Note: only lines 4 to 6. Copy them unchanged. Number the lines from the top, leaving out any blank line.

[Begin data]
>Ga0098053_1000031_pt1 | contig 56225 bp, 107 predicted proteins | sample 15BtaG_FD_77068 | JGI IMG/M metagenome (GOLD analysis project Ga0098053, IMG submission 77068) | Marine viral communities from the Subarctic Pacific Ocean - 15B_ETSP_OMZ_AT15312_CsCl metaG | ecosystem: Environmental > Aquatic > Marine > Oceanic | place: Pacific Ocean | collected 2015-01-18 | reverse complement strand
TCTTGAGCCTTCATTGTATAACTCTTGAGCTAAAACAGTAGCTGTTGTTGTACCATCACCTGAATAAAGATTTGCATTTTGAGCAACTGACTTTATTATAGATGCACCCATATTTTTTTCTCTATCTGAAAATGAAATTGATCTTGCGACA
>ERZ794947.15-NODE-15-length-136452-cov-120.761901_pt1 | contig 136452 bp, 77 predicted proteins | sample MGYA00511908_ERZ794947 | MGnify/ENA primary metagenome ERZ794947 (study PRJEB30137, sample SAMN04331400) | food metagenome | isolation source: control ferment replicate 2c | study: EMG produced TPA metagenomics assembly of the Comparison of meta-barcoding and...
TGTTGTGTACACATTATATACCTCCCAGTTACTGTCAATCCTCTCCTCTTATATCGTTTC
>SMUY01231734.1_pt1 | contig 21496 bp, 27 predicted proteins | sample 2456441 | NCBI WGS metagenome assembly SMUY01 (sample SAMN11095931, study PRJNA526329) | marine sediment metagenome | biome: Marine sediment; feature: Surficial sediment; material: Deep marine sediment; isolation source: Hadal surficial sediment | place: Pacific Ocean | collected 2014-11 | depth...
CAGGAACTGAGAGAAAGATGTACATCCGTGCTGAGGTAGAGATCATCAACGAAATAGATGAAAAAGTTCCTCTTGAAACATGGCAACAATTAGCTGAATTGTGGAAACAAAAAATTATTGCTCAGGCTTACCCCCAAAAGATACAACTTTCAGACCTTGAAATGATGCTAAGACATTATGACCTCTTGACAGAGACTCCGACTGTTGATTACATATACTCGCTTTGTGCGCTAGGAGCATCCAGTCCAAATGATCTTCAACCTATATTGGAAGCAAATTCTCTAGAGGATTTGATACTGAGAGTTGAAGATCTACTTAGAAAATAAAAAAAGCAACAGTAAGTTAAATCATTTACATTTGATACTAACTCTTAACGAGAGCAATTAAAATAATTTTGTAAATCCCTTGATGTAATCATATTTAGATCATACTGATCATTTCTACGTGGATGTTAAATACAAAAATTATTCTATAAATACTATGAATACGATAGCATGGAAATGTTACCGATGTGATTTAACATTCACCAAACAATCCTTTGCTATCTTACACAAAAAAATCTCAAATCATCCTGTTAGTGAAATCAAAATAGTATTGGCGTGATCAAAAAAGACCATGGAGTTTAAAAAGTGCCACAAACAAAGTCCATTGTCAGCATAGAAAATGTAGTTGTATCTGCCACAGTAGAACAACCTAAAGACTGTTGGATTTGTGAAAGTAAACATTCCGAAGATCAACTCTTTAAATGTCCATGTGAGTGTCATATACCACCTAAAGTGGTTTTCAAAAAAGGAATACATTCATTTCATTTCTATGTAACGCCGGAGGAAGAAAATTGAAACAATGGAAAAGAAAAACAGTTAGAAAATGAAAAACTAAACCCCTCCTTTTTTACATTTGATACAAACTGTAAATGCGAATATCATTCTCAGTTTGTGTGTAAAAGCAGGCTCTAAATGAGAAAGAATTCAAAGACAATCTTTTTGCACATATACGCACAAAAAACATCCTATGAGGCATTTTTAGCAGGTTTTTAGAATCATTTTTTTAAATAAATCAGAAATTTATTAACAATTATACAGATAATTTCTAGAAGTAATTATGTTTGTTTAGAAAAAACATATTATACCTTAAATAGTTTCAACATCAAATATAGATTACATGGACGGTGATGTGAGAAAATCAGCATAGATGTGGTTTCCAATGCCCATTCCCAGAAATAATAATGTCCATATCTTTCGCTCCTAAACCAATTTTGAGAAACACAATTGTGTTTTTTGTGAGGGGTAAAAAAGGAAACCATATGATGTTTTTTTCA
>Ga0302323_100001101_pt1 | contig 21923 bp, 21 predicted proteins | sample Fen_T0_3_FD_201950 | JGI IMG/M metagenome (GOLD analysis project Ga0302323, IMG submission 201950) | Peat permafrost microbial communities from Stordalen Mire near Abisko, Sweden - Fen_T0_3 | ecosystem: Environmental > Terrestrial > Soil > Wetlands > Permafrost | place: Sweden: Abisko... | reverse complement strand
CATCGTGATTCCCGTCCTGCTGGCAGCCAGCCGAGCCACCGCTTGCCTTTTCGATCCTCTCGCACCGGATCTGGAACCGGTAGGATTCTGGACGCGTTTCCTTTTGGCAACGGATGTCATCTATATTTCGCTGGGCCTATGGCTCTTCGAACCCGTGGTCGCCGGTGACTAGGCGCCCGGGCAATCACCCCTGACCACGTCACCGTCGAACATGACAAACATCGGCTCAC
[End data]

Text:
TGTTGTGTACACATTATATACCTCCCAGTTACTGTCAATCCTCTCCTCTTATATCGTTTC
>SMUY01231734.1_pt1 | contig 21496 bp, 27 predicted proteins | sample 2456441 | NCBI WGS metagenome assembly SMUY01 (sample SAMN11095931, study PRJNA526329) | marine sediment metagenome | biome: Marine sediment; feature: Surficial sediment; material: Deep marine sediment; isolation source: Hadal surficial sediment | place: Pacific Ocean | collected 2014-11 | depth...
CAGGAACTGAGAGAAAGATGTACATCCGTGCTGAGGTAGAGATCATCAACGAAATAGATGAAAAAGTTCCTCTTGAAACATGGCAACAATTAGCTGAATTGTGGAAACAAAAAATTATTGCTCAGGCTTACCCCCAAAAGATACAACTTTCAGACCTTGAAATGATGCTAAGACATTATGACCTCTTGACAGAGACTCCGACTGTTGATTACATATACTCGCTTTGTGCGCTAGGAGCATCCAGTCCAAATGATCTTCAACCTATATTGGAAGCAAATTCTCTAGAGGATTTGATACTGAGAGTTGAAGATCTACTTAGAAAATAAAAAAAGCAACAGTAAGTTAAATCATTTACATTTGATACTAACTCTTAACGAGAGCAATTAAAATAATTTTGTAAATCCCTTGATGTAATCATATTTAGATCATACTGATCATTTCTACGTGGATGTTAAATACAAAAATTATTCTATAAATACTATGAATACGATAGCATGGAAATGTTACCGATGTGATTTAACATTCACCAAACAATCCTTTGCTATCTTACACAAAAAAATCTCAAATCATCCTGTTAGTGAAATCAAAATAGTATTGGCGTGATCAAAAAAGACCATGGAGTTTAAAAAGTGCCACAAACAAAGTCCATTGTCAGCATAGAAAATGTAGTTGTATCTGCCACAGTAGAACAACCTAAAGACTGTTGGATTTGTGAAAGTAAACATTCCGAAGATCAACTCTTTAAATGTCCATGTGAGTGTCATATACCACCTAAAGTGGTTTTCAAAAAAGGAATACATTCATTTCATTTCTATGTAACGCCGGAGGAAGAAAATTGAAACAATGGAAAAGAAAAACAGTTAGAAAATGAAAAACTAAACCCCTCCTTTTTTACATTTGATACAAACTGTAAATGCGAATATCATTCTCAGTTTGTGTGTAAAAGCAGGCTCTAAATGAGAAAGAATTCAAAGACAATCTTTTTGCACATATACGCACAAAAAACATCCTATGAGGCATTTTTAGCAGGTTTTTAGAATCATTTTTTTAAATAAATCAGAAATTTATTAACAATTATACAGATAATTTCTAGAAGTAATTATGTTTGTTTAGAAAAAACATATTATACCTTAAATAGTTTCAACATCAAATATAGATTACATGGACGGTGATGTGAGAAAATCAGCATAGATGTGGTTTCCAATGCCCATTCCCAGAAATAATAATGTCCATATCTTTCGCTCCTAAACCAATTTTGAGAAACACAATTGTGTTTTTTGTGAGGGGTAAAAAAGGAAACCATATGATGTTTTTTTCA